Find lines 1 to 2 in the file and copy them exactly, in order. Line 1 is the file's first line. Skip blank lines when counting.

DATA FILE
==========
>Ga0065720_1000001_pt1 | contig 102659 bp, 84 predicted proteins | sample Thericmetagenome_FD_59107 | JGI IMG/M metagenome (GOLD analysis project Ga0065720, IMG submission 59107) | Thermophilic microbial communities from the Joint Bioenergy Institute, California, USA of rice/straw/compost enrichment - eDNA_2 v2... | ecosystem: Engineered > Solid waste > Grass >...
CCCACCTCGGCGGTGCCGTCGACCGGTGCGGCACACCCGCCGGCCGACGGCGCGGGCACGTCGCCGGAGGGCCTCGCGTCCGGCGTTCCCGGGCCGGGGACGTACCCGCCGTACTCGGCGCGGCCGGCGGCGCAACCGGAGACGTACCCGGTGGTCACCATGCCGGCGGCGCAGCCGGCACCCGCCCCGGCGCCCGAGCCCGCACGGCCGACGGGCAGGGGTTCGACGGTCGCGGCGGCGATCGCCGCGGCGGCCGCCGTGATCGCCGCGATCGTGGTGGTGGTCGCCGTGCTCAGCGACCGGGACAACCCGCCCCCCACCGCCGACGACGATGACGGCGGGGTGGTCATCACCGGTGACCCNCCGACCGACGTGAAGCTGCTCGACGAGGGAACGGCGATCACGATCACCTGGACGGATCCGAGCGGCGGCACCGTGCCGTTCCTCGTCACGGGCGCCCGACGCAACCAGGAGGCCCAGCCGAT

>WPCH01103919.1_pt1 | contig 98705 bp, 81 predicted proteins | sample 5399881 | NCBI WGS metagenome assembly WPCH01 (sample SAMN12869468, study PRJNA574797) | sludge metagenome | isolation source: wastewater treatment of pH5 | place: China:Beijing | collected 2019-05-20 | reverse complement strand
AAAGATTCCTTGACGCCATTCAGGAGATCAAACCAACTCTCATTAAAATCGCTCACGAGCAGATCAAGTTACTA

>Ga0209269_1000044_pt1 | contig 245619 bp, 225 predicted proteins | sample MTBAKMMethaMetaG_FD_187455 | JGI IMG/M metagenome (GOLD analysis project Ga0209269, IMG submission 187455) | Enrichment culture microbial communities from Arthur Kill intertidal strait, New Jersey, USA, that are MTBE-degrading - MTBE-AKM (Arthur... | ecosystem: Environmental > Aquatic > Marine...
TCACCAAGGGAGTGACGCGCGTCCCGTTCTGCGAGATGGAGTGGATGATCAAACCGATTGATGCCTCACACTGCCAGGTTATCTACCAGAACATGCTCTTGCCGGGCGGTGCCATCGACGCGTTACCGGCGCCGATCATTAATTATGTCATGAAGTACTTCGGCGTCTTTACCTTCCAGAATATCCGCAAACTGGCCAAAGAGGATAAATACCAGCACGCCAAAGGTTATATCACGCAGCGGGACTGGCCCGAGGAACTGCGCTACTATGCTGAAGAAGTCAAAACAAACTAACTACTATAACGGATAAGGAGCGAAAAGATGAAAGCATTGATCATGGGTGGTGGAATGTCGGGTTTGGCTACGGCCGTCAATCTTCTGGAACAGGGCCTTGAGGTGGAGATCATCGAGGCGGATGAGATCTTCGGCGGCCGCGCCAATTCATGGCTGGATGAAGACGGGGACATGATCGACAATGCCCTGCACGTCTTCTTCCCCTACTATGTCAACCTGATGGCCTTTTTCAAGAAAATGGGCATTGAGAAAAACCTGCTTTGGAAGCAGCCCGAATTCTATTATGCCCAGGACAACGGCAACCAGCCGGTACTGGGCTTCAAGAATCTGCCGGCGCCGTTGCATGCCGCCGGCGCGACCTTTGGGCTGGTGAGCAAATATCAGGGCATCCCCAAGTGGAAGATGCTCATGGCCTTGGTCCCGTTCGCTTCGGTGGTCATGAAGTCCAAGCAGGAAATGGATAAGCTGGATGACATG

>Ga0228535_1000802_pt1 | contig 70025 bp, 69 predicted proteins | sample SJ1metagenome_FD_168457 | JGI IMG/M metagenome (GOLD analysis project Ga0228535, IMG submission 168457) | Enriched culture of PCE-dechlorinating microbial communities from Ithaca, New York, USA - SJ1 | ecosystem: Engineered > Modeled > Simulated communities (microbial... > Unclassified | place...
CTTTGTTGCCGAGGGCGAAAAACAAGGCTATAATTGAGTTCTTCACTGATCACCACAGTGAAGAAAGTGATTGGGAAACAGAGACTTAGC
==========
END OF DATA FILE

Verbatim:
>Ga0065720_1000001_pt1 | contig 102659 bp, 84 predicted proteins | sample Thericmetagenome_FD_59107 | JGI IMG/M metagenome (GOLD analysis project Ga0065720, IMG submission 59107) | Thermophilic microbial communities from the Joint Bioenergy Institute, California, USA of rice/straw/compost enrichment - eDNA_2 v2... | ecosystem: Engineered > Solid waste > Grass >...
CCCACCTCGGCGGTGCCGTCGACCGGTGCGGCACACCCGCCGGCCGACGGCGCGGGCACGTCGCCGGAGGGCCTCGCGTCCGGCGTTCCCGGGCCGGGGACGTACCCGCCGTACTCGGCGCGGCCGGCGGCGCAACCGGAGACGTACCCGGTGGTCACCATGCCGGCGGCGCAGCCGGCACCCGCCCCGGCGCCCGAGCCCGCACGGCCGACGGGCAGGGGTTCGACGGTCGCGGCGGCGATCGCCGCGGCGGCCGCCGTGATCGCCGCGATCGTGGTGGTGGTCGCCGTGCTCAGCGACCGGGACAACCCGCCCCCCACCGCCGACGACGATGACGGCGGGGTGGTCATCACCGGTGACCCNCCGACCGACGTGAAGCTGCTCGACGAGGGAACGGCGATCACGATCACCTGGACGGATCCGAGCGGCGGCACCGTGCCGTTCCTCGTCACGGGCGCCCGACGCAACCAGGAGGCCCAGCCGAT